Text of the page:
2 Timothy 3:1
But realize this, that in the last days difficult times will come.
The last days began when Jesus began his earthly ministry (see entry for Heb. 1:2). Peter believed he was living in the last days (Acts 2:17) and so did Paul. We can be sure that Paul was referring to his era because of the warning he gives to Timothy. After listing nineteen bad sorts of people that are associated with the last days he warn Timothy to “avoid such as these” (1 Tim. 3:5).
Further reading: “When are the Last Days?”
2 Timothy 3:8
Just as Jannes and Jambres opposed Moses, so these men also oppose the truth, men of depraved mind, rejected in regard to the faith.
(a) Jannes and Jambres are believed to be the Egyptian magicians who opposed Moses and Aaron in the court of Pharaoh (Ex. 7:11-12). These sorcerers challenged the power of God but were ultimately forced to concede that God was with Moses (Ex. 8:19).
(b) Rejected in regard to the faith. Those who oppose the truth disqualify themselves from entering the kingdom. Although God stands ever ready to stamp the lost with his seal of acceptance, those who oppose him and reject his word judge themselves unworthy of eternal life (Acts 13:46).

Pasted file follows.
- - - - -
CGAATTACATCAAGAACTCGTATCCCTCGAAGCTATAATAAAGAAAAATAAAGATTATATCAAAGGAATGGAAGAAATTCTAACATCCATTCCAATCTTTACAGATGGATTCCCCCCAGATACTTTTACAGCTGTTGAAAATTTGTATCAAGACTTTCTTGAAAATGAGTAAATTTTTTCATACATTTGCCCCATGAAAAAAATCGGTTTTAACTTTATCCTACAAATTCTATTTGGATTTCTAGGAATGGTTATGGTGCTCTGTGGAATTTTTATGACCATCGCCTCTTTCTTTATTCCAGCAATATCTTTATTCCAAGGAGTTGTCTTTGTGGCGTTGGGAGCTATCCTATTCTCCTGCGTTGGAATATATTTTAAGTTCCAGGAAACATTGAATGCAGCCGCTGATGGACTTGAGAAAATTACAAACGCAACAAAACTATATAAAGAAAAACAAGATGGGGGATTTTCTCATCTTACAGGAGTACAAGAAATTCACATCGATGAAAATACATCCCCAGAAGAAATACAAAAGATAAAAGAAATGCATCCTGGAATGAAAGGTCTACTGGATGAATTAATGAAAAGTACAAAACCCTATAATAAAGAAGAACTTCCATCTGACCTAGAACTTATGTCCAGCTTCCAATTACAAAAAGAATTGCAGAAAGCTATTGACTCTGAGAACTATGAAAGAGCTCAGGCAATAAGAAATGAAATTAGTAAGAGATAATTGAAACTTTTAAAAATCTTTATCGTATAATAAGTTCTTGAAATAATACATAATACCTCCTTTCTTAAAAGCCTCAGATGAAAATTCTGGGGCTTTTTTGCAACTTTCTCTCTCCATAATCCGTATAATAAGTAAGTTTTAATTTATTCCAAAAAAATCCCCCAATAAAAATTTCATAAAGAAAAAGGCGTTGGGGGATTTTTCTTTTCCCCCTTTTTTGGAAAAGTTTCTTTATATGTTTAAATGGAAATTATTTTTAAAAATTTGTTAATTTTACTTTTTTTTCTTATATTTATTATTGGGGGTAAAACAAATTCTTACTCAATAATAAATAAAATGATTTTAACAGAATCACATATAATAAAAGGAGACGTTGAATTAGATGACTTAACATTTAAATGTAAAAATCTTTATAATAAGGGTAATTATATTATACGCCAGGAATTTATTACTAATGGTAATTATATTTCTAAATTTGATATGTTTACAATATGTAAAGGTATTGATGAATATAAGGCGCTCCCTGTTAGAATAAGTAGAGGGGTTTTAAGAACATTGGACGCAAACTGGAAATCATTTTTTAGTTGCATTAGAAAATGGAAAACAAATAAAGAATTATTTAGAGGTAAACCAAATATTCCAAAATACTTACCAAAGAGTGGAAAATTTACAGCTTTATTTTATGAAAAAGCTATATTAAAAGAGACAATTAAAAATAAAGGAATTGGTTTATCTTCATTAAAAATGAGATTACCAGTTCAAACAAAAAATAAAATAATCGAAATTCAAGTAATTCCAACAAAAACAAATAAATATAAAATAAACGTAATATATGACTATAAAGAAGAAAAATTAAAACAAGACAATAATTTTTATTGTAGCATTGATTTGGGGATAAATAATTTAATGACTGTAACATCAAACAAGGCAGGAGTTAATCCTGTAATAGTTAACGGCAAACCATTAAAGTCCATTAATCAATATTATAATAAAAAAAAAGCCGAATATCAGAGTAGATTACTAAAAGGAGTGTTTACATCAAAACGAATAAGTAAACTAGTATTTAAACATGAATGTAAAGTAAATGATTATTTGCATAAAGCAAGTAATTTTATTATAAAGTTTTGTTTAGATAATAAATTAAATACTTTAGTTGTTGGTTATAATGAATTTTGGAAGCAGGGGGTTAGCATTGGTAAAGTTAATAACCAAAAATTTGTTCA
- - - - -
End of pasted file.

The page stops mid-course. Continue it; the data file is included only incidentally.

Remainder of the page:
2 Timothy 3:15
and that from childhood you have known the sacred writings which are able to give you the wisdom that leads to salvation through faith which is in Christ Jesus.
Salvation through faith. All of God’s blessings, including forgiveness, salvation, righteousness and sanctification, come to us freely by grace and are received by faith. Faith does not compel God to forgive us or sanctify us. But faith is the conduit through which grace flows. See entry for Faith.
2 Timothy 3:16
All Scripture is inspired by God and profitable for teaching, for reproof, for correction, for training in righteousness;
(a) All Scripture. Paul was no doubt thinking of those books of the Hebrew Bible that we know as the Old Testament. Today “all Scripture” would include the New Testament as well.
(b) For training in righteousness. The Bible distinguishes two kinds of righteousness; the kind that is based on our works (self-righteousness) and the kind that comes from God (Christ’s righteousness). The former falls short of the perfect standard that God requires (Is. 64:6). But the good news is that God’s righteousness is given freely and is received by faith (Rom. 1:17, 3:22).
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